In the aftermath of Facebook’s recent acquisition of Oculus VR, the question of what effect the social media giant would have on this primarily game-related company has become a common one. While data mining has been the obvious conclusion for many, a possible product of the partnership could very well end up being a massively multiplayer online world unlike anything gamers have seen before.
In many ways, this would both quell and substantiate many of the fears that have developed since the hardware’s acquisition. Before that, the Oculus Rift had established its presence primarily within the gaming industry but with the introduction of Facebook into the mix, many – Minecraft creator Notch included – believe that it could simply be a new way to collect information for the tech giant. In fact, what better way to collect information than to introduce an MMO experience on a truly massive scale?
Speaking at recent tech conference TechCrunch Disrupt NY 2014, Oculus CEO Brendan Iribe expressed his interest in a project such as this. Rather than simply following the lead and scope of existing MMOs though, he muses about an online experience that could support one billion users simultaneously. While this may seem unrealistic, it may not actually be entirely unreasonable to shoot so high with the power and user-base of Facebook behind it.
Of course in its current state, Iribe admits that a project of this scale would require “a bigger network than exists in the world today.” This is not surprising, but the acquisition of Facebook is an incredibly strong start in moving towards this lofty goal. Since it’s not expected that the true benefits of the Facebook/Oculus VR partnership will come to light until at least next year, the teams still have quite a bit of time to think through the possibilities of a project such as this.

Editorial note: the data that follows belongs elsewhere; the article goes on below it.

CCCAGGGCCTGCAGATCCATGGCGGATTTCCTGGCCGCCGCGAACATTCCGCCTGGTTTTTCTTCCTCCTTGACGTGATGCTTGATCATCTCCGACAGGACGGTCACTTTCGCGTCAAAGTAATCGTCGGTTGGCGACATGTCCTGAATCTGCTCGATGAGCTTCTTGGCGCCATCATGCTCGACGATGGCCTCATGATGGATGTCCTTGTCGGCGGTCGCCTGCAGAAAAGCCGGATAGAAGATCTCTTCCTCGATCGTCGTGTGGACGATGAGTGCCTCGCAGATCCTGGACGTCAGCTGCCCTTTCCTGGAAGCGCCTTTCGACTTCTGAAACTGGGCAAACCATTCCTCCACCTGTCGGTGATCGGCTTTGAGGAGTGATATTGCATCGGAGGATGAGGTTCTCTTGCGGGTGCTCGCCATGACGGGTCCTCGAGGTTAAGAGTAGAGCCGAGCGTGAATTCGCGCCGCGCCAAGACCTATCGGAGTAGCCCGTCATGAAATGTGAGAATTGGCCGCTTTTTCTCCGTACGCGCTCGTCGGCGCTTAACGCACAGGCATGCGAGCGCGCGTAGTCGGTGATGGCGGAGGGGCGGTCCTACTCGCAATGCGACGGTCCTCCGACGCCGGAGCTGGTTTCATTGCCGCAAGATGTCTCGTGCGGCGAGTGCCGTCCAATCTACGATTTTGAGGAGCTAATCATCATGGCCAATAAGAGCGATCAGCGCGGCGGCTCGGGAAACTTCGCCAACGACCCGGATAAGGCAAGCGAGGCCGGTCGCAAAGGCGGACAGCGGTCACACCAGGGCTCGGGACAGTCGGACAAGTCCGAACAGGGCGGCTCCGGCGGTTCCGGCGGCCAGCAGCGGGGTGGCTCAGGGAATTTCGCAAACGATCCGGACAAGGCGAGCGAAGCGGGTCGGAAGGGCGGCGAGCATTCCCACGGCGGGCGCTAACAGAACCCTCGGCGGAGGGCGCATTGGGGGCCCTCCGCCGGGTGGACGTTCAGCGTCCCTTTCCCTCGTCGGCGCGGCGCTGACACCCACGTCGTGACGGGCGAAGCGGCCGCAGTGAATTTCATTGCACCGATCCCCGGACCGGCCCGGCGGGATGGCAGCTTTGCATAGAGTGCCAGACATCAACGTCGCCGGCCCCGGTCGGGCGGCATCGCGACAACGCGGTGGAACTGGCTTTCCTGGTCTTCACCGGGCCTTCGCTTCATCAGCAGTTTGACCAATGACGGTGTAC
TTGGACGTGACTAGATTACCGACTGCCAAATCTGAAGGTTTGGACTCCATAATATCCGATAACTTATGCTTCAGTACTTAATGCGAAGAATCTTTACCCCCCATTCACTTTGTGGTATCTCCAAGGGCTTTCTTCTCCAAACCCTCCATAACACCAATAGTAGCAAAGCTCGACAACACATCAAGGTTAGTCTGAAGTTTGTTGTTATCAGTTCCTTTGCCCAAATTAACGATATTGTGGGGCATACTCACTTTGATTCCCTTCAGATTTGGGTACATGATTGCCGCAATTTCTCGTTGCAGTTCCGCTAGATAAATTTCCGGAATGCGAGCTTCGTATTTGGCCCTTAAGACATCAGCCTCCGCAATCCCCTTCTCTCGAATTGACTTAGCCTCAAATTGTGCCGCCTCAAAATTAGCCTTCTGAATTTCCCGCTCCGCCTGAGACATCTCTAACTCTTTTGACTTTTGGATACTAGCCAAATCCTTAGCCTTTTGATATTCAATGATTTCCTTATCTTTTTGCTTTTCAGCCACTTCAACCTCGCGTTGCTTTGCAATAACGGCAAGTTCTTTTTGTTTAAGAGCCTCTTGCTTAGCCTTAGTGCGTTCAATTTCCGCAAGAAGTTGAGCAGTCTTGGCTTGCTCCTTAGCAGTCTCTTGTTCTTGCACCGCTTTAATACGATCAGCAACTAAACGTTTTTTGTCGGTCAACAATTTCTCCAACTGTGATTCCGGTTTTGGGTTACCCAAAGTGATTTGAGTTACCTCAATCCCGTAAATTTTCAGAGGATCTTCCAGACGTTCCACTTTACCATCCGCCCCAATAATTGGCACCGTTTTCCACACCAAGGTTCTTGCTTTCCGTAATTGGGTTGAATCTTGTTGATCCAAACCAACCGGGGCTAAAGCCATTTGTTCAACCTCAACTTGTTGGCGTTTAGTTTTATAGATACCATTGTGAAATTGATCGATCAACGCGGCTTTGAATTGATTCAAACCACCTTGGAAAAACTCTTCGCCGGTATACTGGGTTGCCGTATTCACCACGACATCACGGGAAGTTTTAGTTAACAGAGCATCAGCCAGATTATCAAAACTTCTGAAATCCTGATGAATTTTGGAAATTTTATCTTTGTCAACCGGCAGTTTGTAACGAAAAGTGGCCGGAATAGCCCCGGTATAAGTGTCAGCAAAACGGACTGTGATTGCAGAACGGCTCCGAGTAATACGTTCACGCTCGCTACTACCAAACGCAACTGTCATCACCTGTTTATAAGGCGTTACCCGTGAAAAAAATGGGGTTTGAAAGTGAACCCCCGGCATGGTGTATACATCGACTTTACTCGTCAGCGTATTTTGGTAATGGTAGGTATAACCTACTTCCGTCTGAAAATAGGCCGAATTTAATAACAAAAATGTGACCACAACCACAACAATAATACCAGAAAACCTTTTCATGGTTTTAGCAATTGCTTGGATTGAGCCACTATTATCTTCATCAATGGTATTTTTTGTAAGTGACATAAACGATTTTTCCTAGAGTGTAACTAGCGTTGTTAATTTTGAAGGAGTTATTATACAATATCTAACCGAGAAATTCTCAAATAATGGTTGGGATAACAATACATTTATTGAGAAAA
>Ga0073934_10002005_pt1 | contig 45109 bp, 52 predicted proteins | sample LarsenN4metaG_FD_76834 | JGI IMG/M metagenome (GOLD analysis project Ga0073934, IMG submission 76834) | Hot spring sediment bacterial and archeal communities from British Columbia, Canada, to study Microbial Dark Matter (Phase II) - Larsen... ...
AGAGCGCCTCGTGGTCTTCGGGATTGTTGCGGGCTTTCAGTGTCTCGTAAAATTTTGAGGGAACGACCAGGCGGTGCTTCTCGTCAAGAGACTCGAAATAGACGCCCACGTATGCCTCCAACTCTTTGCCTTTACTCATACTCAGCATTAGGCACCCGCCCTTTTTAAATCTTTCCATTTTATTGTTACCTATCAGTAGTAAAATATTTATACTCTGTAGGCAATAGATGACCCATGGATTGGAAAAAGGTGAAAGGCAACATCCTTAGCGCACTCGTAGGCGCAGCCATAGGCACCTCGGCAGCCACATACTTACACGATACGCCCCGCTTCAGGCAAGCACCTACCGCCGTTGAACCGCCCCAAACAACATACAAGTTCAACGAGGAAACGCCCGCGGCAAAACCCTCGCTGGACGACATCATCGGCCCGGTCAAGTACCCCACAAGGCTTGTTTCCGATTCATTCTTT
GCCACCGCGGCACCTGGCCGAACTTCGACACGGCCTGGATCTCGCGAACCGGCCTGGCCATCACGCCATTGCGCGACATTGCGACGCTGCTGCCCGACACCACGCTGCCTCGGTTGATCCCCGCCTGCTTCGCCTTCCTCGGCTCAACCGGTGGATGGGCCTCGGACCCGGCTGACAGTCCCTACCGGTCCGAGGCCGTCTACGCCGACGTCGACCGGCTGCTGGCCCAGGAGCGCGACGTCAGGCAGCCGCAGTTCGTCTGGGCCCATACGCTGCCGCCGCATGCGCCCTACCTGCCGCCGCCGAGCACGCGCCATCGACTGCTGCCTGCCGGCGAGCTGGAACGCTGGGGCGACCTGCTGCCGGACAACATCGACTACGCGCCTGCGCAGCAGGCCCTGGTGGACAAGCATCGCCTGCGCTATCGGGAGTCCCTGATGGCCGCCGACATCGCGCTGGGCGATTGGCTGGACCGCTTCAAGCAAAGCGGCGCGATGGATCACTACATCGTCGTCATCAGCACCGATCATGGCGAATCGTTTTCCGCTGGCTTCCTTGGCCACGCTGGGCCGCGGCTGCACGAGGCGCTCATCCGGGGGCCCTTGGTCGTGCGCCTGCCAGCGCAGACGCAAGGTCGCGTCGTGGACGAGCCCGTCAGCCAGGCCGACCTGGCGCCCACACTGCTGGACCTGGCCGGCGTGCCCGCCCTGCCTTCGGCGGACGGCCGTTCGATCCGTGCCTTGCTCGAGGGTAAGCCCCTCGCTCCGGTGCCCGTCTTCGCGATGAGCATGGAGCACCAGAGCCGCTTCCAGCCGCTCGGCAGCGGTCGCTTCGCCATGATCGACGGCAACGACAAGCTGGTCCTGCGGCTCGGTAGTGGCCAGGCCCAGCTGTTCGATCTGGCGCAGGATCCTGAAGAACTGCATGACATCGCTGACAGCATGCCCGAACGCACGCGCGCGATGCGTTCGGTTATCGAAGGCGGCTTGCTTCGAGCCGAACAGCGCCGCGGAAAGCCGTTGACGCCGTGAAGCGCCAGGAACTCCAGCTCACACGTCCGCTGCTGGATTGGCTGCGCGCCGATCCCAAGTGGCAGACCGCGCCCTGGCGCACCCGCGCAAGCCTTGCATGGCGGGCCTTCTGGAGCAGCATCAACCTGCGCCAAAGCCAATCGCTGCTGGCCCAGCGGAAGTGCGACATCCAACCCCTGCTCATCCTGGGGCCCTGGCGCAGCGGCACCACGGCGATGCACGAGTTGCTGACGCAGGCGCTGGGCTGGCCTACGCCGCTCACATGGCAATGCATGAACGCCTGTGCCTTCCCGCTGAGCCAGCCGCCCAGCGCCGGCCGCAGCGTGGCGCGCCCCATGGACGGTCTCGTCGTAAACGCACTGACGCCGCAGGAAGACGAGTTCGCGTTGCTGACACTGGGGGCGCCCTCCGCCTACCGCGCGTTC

First though, Iribe feels that the company needs to reach a point where the technology makes inter-personal interactions feel truly “real.” Not only is this an overarching goal for Oculus but in the context of an MMO, it would be an essential component for establishing player immersion. As such, the company will still remain steadfast in their commitment to gaming but will also be keeping other potential avenues and uses open as they proceed.
One such potential avenue is that of militaristic implementation. The Norwegian army has begun using the Oculus Rift in hopes of eliminating the restrictive field-of-view for armored vehicles. By placing cameras on each side of the vehicle and giving the driver a Rift with specially-developed software, the vehicle is rendered essentially invisible as the driver is able to look around the vehicle by turning their head and get an unobstructed view of their surroundings.
Combining this with the Rift’s ability to transport the user to places they otherwise wouldn’t have been able to physically go, it’s clear that there is a seemingly endless amount of potential for the technology’s implementation. From games like EVE: Valkyrie to accessibility for those with disabilities, if Oculus can effectively get their tech onto shelves and into homes, this could represent one of the biggest shifts in the gaming industry in years.
Do you think Oculus VR has what it takes to bring their tech into the mainstream? What implementation of the tech are you most excited to see come to fruition?
Follow Ryan on Twitter @ThatRyanB.